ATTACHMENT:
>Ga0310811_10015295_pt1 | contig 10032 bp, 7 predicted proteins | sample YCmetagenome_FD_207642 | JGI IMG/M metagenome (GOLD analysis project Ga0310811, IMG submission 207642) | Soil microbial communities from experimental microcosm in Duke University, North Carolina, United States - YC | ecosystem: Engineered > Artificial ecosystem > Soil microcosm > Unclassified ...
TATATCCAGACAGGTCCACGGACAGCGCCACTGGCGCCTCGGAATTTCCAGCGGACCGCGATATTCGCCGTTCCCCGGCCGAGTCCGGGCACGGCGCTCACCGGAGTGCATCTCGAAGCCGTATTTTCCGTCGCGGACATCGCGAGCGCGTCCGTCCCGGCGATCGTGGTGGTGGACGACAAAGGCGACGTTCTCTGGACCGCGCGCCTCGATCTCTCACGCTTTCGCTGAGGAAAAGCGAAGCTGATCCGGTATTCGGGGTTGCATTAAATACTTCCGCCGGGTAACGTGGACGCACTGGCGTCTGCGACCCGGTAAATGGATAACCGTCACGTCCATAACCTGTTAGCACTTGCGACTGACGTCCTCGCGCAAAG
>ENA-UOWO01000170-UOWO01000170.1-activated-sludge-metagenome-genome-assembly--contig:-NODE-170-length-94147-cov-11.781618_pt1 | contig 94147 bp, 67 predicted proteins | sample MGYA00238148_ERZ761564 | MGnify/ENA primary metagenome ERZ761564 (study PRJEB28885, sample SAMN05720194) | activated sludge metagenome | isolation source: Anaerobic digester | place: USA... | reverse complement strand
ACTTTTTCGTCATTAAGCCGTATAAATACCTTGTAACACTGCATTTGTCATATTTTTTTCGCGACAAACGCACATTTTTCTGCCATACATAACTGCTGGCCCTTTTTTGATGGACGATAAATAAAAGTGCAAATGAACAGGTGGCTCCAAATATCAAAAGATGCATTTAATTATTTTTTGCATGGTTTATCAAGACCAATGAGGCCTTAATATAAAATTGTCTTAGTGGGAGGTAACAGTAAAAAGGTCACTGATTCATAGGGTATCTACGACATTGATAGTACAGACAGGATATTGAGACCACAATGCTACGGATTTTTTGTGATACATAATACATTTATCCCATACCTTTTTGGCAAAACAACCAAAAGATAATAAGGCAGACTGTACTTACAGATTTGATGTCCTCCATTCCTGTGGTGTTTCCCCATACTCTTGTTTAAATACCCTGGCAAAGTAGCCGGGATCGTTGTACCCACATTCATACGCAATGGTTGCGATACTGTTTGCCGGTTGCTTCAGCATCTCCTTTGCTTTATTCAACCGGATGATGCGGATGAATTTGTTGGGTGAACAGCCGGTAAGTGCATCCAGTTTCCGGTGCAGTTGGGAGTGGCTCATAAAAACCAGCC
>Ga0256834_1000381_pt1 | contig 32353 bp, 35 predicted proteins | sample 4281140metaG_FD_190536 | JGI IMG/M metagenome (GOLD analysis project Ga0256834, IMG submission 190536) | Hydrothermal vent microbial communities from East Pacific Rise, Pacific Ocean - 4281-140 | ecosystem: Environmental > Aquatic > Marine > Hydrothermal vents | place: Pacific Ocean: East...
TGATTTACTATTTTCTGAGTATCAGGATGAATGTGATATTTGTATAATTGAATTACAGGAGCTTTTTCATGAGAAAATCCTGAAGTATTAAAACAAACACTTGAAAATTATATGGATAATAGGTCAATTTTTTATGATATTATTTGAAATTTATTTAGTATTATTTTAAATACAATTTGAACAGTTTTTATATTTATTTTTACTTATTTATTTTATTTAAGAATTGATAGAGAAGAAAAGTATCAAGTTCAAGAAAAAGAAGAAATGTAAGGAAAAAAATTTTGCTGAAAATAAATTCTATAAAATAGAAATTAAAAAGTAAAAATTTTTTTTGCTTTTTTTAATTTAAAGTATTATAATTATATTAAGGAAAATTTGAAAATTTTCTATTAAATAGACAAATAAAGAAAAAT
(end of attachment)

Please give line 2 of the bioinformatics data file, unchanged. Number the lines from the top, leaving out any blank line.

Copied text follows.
TATATCCAGACAGGTCCACGGACAGCGCCACTGGCGCCTCGGAATTTCCAGCGGACCGCGATATTCGCCGTTCCCCGGCCGAGTCCGGGCACGGCGCTCACCGGAGTGCATCTCGAAGCCGTATTTTCCGTCGCGGACATCGCGAGCGCGTCCGTCCCGGCGATCGTGGTGGTGGACGACAAAGGCGACGTTCTCTGGACCGCGCGCCTCGATCTCTCACGCTTTCGCTGAGGAAAAGCGAAGCTGATCCGGTATTCGGGGTTGCATTAAATACTTCCGCCGGGTAACGTGGACGCACTGGCGTCTGCGACCCGGTAAATGGATAACCGTCACGTCCATAACCTGTTAGCACTTGCGACTGACGTCCTCGCGCAAAG